How Donald Trump ended up becoming the 45th President of the United States still remains a mystery to some. The documentary by James Fletcher pictures Trump’s way from kicking off the campaign to actually beating Hillary Clinton. The intro sequence is created by GeeFX Studios’s Graham Clarkin, who designed a visually compelling sequence using the Maxon-tools Cinema 4D, Redshift and Red Giant.


Back in the spring of 2020, Graham Clarkin of GeeFX Studios was called on by his friend and director, James Fletcher, to come up with the intro title sequence for his documentary, “The Accidental President”. The pitch was simple — depict the visual journey Donald Trump took to get to the White House over the course of his campaign.
Tackling the project entirely by himself, Graham completed the work in a matter of weeks, using a combination of Cinema 4D, Redshift and Red Giant tools. The results are a beautifully rendered sequence that is visually compelling and in keeping with the energy of the film.



Graham Clarkin spoke to Maxon about his latest project.


Can you tell us a little bit about yourself and about your work as a 3D artist?

I had my first taste of working in 3D while studying moving image design at Ravensbourne College of Design and Communication in London. I graduated in 1998 and worked primarily as a freelancer until I started GeeFX Studios in 2011.

I was using 3ds Max, but Cinema 4D looked to be the number one choice for motion graphics, so I contacted Maxon directly and booked myself on a week-long intensive training course at Maxon’s UK headquarters in Bedford. I’ve used Cinema 4D alongside After Effects for the past ten years, initially with Element 3D, but more recently with Redshift, primarily because the impatient designer in me wants immediate results.



What visual references did you use when creating the look of this sequence?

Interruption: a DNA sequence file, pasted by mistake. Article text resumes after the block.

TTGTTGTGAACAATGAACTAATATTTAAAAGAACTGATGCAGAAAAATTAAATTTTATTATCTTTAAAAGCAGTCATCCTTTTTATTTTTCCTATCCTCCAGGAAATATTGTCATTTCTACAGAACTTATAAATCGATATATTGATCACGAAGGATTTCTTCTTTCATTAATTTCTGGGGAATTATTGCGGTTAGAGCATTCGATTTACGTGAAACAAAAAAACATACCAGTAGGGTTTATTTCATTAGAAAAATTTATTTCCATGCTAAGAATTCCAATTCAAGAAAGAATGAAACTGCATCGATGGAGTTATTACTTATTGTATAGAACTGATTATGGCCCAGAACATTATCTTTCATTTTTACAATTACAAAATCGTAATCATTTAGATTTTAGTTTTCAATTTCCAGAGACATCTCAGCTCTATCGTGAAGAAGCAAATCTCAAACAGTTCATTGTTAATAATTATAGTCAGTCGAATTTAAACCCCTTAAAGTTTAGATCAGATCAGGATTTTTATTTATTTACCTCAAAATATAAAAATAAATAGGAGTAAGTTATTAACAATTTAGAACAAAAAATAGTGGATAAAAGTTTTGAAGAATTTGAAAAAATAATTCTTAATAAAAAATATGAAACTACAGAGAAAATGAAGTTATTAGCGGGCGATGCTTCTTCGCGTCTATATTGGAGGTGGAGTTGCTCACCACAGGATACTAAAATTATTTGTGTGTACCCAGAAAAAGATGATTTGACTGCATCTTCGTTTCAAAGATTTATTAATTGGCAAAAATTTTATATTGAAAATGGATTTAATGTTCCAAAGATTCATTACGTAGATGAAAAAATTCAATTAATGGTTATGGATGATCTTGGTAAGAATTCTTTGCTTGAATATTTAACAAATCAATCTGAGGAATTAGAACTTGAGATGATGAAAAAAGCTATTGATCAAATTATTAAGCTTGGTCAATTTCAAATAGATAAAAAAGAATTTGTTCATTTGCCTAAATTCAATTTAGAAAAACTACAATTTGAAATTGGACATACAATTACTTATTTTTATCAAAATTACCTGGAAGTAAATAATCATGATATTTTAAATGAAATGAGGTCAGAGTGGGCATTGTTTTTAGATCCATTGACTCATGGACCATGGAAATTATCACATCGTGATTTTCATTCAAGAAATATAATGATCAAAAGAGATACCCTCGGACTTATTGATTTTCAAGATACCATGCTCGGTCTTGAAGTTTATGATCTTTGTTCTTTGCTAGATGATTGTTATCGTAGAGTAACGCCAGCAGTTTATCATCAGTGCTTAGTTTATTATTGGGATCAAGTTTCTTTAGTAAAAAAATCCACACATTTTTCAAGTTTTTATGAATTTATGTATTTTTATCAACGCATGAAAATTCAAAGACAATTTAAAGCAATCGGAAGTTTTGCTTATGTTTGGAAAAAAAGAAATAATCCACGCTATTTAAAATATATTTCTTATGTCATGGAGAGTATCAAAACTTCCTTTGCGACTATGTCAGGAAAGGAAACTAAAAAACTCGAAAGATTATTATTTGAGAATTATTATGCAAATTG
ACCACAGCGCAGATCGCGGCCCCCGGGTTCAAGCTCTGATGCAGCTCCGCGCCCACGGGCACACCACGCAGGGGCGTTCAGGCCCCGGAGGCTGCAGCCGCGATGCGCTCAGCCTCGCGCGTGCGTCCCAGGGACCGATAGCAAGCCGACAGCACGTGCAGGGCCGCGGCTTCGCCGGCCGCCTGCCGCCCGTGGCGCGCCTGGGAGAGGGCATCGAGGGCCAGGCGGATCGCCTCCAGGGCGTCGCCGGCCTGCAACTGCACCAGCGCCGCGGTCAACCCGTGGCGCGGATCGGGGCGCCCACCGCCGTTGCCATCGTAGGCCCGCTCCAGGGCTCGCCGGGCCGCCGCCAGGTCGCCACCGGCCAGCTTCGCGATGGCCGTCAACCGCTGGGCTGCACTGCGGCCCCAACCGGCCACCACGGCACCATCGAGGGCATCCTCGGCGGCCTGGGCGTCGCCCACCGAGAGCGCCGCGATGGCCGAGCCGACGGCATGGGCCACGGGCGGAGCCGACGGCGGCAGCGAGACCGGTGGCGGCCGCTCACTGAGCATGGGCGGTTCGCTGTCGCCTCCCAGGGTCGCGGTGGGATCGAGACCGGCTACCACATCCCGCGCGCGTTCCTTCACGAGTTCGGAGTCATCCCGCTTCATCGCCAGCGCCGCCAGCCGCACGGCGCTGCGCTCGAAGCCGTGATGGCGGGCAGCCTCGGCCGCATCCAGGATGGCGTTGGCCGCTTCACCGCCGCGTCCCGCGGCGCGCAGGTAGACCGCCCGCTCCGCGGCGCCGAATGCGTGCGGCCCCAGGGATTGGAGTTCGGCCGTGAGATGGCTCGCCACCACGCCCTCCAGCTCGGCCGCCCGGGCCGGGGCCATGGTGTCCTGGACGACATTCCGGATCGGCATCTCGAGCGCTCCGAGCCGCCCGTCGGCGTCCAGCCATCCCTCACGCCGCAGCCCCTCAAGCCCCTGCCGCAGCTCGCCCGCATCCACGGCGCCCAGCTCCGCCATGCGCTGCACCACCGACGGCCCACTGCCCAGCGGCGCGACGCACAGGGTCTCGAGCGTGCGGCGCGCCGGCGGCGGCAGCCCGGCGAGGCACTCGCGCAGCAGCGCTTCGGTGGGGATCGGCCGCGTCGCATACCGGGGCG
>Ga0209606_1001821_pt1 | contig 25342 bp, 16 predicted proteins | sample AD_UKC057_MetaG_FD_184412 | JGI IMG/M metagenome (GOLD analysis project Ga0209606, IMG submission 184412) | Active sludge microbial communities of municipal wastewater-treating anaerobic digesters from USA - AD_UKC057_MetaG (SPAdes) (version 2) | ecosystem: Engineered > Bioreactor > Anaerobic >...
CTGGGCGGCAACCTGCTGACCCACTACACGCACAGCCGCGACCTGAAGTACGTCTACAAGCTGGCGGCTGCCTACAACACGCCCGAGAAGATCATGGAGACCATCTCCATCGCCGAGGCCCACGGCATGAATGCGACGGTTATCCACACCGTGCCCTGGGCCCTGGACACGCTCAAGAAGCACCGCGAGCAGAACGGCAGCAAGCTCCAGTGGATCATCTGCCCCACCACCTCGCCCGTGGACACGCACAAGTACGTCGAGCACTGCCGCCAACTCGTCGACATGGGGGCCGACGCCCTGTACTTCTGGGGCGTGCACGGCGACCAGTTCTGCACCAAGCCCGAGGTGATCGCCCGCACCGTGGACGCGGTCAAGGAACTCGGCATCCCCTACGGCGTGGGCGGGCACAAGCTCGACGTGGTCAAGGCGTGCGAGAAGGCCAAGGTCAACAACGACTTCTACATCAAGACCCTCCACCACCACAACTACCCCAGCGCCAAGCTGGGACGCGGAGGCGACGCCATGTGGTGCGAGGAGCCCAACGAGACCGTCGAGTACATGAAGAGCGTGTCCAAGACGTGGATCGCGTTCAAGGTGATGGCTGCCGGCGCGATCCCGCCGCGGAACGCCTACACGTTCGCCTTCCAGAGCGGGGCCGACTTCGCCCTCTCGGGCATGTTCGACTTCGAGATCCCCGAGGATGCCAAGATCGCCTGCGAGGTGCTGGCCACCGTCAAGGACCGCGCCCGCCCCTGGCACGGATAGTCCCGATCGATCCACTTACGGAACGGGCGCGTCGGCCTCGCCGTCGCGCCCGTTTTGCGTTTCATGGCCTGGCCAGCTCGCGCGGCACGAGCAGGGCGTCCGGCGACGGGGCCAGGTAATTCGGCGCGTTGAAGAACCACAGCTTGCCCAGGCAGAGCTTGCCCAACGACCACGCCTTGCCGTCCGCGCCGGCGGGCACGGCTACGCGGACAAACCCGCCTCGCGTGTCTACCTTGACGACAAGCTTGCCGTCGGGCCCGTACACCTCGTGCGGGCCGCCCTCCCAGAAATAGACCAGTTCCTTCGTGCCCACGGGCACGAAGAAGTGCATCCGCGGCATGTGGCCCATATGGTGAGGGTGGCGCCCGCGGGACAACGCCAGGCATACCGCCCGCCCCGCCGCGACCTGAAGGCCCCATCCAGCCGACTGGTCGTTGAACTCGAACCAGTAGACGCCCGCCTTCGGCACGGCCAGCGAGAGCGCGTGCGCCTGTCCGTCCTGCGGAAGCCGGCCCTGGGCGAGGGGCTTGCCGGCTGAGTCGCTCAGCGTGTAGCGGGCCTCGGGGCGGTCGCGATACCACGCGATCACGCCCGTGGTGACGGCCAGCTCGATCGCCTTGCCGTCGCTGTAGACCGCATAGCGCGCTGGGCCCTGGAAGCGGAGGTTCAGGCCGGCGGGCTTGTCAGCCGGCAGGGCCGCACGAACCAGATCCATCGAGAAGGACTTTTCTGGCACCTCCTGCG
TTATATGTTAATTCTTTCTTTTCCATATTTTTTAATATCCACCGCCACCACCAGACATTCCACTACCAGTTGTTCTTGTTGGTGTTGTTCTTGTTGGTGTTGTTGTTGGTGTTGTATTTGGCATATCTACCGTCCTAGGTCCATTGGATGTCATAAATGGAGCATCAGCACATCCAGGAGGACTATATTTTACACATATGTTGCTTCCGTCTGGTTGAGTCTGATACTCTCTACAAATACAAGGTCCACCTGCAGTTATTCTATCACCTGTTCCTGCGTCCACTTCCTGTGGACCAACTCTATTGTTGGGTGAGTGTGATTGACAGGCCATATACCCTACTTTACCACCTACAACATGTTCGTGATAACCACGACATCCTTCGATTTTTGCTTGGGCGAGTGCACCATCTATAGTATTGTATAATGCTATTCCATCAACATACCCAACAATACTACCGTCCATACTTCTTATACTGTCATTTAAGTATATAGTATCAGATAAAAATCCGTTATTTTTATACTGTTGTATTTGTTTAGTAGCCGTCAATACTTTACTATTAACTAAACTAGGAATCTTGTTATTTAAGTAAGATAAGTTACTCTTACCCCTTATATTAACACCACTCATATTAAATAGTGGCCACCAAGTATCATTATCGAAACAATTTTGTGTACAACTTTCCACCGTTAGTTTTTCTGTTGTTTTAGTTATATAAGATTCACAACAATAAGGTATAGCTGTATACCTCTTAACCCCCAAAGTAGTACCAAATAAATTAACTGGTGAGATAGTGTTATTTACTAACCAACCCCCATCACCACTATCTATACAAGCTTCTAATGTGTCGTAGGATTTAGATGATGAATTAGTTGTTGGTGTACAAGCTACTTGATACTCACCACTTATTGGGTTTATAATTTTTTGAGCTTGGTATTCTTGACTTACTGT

When I initially sat down with James Fletcher in 2019, there was a plan to create an animation within the documentary to help visualize the impact Trump had on social media using Twitter during the 2016 campaign. Specifically, we wanted to illustrate how a single tweet from Trump could go viral within minutes.

James really liked a great sequence that The Mill created for “Snowden”. So that became a jumping-off point for all the visuals we wanted to create throughout the documentary, including the title sequence.

The actual concept for creating an abstract world from the Presidential Seal and depicting elements of Trump’s election campaign really came into focus after watching Design Director Bryan Coleman’s Maxon NAB 2020 presentation on his short film “Surface Exploration.”

That piece was the driving force behind the title sequence’s opening shots, and the rest was inspired by my love of holographic and FUI design from movies, such as “Prometheus,” “Oblivion,” “Black Panther” and “Iron Man” to name a few.


What challenges did you encounter along the way?

I handle around 60 percent of the projects we get at GeeFX Studios, so I’m no stranger to working on a project entirely by myself from start to finish. The biggest hurdle initially was finding time in between our main projects. In early 2020, though, the COVID pandemic hit and several major contracts were canceled.

At the same time, James secured financial backing for the project, so he was able to put a budget together. I worked on it for a good eight to 12 weeks in between smaller projects, so I had plenty of time to really focus on the sequence.


What’s next for you and the team at GeeFX?

I recently completed a large visual effects project for a children’s TV show on ITV called “Mini Movies“. I created visual effects sequences for 20 fake movie trailers where the children and parents shot everything on their smartphones. It was a huge challenge creating a massive variety of creatures, aliens, dinosaurs, UFOs, robots, explosions and much more.
We’ve also been working on a new Sky Cinema Ultimate Movies series, a new chat show hosted by John Bishop for ITV and several new crime documentary series similar to “I Am A Killer” and “Murderer & Me,” which we worked on in 2019 and 2020. We also work on “The Graham Norton Show” and “The Jonathan Ross Show” here in the UK, providing live playout graphics.


Credits: Graham Clarkin, GeeFX Studios